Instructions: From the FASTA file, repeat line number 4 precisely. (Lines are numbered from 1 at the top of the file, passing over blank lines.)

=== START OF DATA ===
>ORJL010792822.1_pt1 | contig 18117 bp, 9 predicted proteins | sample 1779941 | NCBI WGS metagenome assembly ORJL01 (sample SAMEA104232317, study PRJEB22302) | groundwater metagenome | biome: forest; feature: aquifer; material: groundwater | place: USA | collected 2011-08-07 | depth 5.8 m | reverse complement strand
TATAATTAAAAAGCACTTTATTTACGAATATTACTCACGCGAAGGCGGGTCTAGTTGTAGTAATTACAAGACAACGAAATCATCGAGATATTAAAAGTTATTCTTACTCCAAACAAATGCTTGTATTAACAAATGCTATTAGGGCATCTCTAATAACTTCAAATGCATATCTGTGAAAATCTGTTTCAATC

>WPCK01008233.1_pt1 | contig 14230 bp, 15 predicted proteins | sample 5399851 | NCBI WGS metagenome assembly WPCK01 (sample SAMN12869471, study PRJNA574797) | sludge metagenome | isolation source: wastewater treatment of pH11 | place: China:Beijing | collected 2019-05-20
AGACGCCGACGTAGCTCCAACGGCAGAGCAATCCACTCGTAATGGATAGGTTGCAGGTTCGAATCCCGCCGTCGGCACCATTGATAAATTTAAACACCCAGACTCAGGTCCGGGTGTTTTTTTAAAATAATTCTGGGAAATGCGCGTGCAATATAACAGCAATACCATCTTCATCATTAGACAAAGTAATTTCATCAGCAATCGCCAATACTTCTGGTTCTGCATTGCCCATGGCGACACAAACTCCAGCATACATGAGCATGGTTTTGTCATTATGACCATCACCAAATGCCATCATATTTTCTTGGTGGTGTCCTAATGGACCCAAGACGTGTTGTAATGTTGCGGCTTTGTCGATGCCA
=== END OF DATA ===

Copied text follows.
AGACGCCGACGTAGCTCCAACGGCAGAGCAATCCACTCGTAATGGATAGGTTGCAGGTTCGAATCCCGCCGTCGGCACCATTGATAAATTTAAACACCCAGACTCAGGTCCGGGTGTTTTTTTAAAATAATTCTGGGAAATGCGCGTGCAATATAACAGCAATACCATCTTCATCATTAGACAAAGTAATTTCATCAGCAATCGCCAATACTTCTGGTTCTGCATTGCCCATGGCGACACAAACTCCAGCATACATGAGCATGGTTTTGTCATTATGACCATCACCAAATGCCATCATATTTTCTTGGTGGTGTCCTAATGGACCCAAGACGTGTTGTAATGTTGCGGCTTTGTCGATGCCA